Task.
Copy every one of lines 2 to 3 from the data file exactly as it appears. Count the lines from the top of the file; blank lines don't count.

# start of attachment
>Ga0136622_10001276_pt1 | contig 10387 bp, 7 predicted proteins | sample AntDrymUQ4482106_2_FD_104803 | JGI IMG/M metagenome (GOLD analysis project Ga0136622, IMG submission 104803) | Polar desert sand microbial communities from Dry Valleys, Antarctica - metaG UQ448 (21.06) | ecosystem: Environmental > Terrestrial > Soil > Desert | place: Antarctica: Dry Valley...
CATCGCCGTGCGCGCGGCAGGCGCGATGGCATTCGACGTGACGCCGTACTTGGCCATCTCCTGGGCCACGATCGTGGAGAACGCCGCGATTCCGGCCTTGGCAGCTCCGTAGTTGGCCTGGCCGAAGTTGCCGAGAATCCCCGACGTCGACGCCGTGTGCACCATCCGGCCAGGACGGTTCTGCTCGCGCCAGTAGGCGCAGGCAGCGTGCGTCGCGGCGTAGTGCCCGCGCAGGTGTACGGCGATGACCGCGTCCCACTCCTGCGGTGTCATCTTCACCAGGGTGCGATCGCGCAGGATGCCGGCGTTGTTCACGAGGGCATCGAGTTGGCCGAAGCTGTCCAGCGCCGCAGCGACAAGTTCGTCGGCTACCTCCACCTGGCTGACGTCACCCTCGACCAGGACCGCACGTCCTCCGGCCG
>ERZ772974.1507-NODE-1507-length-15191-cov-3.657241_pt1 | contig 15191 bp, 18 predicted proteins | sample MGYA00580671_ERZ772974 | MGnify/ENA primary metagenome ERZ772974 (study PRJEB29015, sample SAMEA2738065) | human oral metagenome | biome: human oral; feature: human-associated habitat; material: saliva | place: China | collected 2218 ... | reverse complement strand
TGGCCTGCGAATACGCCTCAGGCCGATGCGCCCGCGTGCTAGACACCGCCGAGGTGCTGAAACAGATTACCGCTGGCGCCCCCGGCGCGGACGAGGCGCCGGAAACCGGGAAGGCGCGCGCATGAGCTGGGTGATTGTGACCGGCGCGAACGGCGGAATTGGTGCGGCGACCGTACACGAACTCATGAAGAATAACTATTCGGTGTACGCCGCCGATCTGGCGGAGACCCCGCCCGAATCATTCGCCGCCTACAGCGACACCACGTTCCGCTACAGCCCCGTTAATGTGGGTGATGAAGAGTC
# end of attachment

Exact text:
CATCGCCGTGCGCGCGGCAGGCGCGATGGCATTCGACGTGACGCCGTACTTGGCCATCTCCTGGGCCACGATCGTGGAGAACGCCGCGATTCCGGCCTTGGCAGCTCCGTAGTTGGCCTGGCCGAAGTTGCCGAGAATCCCCGACGTCGACGCCGTGTGCACCATCCGGCCAGGACGGTTCTGCTCGCGCCAGTAGGCGCAGGCAGCGTGCGTCGCGGCGTAGTGCCCGCGCAGGTGTACGGCGATGACCGCGTCCCACTCCTGCGGTGTCATCTTCACCAGGGTGCGATCGCGCAGGATGCCGGCGTTGTTCACGAGGGCATCGAGTTGGCCGAAGCTGTCCAGCGCCGCAGCGACAAGTTCGTCGGCTACCTCCACCTGGCTGACGTCACCCTCGACCAGGACCGCACGTCCTCCGGCCG
>ERZ772974.1507-NODE-1507-length-15191-cov-3.657241_pt1 | contig 15191 bp, 18 predicted proteins | sample MGYA00580671_ERZ772974 | MGnify/ENA primary metagenome ERZ772974 (study PRJEB29015, sample SAMEA2738065) | human oral metagenome | biome: human oral; feature: human-associated habitat; material: saliva | place: China | collected 2218 ... | reverse complement strand